Quadstone beats BP over the line after a day-long tacking duel - now the crew face a nervous wait to see if they'll be penalised for sail damage

The loudest welcome of an eventful day in Buenos Aires was for BT Challenge yachts Quadstone and BP Explorer. In an unprecedented cliffhanger, the two yachts had match raced up the River Plate for 14 hours. Quadstone finally finished this afternoon just seven minutes ahead to take 9th place.

“Twenty-four hours ago we were 24 miles behind,” says Quadstone’s skipper, Alex Phillips. “We made the right call; we stayed upwind.” The two yachts converged on the penultimate mark of the course, the Oye Varde lighthouse, early this morning. Quadstone came in slightly freer on starboard, while Mark Denton’s crew were beating up on port. At the mark, BP was forced to duck Quadstone.

“It was amazing going round together and having to duck after 6,500 miles is incredible,” says Phillips.

The two crews short tacked the remaining 60 miles to the finish line. “It was a complete tacking duel,” says Mark Denton. “To give her credit, she got in front and covered us. Since one this morning, we were covering each other tack for tack. We’d get ahead for an hour, an hour and a half; they’d get ahead for an hour.”

Alex Phillips says the two yachts had different sail combinations as they rounded the Oye Varde light. “We had one reef and the No 2; he had full main and No 1 and he rapidly changed down; Mark pulled off a very, very good sail change. When the breeze dropped we shook out the reef first and they did later, then they changed to a No 1 first and after half an hour we did.”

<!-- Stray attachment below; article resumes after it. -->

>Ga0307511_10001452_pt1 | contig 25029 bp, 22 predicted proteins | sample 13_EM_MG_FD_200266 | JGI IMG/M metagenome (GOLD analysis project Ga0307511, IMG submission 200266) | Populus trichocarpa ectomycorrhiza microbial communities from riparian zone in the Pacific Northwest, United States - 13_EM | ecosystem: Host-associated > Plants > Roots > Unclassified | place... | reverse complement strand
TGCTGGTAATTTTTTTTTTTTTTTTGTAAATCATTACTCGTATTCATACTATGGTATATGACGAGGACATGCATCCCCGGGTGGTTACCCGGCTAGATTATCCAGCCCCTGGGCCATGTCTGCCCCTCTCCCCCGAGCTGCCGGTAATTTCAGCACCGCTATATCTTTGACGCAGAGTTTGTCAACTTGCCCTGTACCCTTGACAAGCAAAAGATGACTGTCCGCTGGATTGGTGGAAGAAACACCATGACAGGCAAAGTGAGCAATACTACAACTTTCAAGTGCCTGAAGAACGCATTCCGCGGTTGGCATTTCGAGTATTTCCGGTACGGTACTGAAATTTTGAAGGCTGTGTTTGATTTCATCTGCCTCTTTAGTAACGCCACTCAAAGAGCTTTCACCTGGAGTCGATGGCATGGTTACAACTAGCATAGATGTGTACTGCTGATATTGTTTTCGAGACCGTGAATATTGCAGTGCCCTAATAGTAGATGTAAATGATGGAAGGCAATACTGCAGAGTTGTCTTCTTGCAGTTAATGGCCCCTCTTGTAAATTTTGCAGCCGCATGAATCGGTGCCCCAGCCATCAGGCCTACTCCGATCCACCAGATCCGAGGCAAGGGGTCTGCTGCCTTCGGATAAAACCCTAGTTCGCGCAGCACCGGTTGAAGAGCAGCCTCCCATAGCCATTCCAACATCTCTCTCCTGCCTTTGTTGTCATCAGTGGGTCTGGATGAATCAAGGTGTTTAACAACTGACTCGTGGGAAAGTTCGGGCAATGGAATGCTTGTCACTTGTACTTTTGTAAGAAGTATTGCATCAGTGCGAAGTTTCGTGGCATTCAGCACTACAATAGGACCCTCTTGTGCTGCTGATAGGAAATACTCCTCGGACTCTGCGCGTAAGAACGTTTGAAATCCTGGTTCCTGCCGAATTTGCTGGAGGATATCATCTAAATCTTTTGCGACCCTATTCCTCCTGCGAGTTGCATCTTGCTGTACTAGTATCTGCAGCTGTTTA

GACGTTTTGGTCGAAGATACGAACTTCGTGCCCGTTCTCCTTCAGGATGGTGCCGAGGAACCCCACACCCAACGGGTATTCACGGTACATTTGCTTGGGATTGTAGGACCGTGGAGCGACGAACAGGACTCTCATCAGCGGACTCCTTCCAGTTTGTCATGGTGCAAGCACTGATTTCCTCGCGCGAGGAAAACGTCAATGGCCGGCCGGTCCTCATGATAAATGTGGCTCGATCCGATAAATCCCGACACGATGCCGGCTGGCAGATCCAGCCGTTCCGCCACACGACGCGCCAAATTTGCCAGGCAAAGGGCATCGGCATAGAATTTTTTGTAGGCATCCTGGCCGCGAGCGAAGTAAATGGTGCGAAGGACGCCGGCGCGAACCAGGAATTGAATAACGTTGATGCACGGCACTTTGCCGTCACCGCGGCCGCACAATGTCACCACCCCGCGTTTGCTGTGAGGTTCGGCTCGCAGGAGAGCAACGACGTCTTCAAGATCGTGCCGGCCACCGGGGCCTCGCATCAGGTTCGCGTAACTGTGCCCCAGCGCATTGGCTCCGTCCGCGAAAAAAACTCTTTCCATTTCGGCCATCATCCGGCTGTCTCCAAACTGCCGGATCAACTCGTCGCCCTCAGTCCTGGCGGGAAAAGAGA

The two skippers say they tried every legitimate tactic and were sometimes close enough to lee bow other on the beat to the finish. Mark Denton was once mate for Alex Phillips, which sharpened the needlematch. “We know each other really well,” says Phillips. “We’re old adversaries.”

For Mark Denton, the loss of this duel is as disheartening as the loss of one point. “I’m disappointed, but the crew are very disappointed,” he says. He’s not the only one who quietly regrets the result. By coming out ahead of BP, Quadstone stay ahead of them overall, but had it been the other way round, Quadstone, BP and Compaq would all have been equal on cumulative points.

But Alex Phillips’s position is not yet rock solid. She admits that she blew out three of her four spinnakers on this leg. “We had a bad day,” she comments. “It’s nothing to be proud of, but we were pushing hard.”

One of them was the 1.5oz promotional kite – which carries a three-point penalty if it is found to be beyond economic repair. How bad is the damage? “I really don’t know, I just stuffed it in the bag,” Phillips says.

On the same day, they blew out two others. “We had the 0.75oz up and went to the 1.5oz. As soon as it burst its bands, it blew straight out. Then we put the 2.2oz up, which held for an hour and a half and then blew. All three were operator error. We also traced a fault down to not putting enough reinforcement down the tapes from previous repairs.”

For Phillips and her crew, a three-point penalty would be the equivalent of finishing in last place. They must now wait nervously until the sail is assessed by Hood Sailmakers on Monday to discover if the sail can be repaired. Phillips is bullish about it, though: “If Hoods don’t mend it, we will do it ourselves,” she says.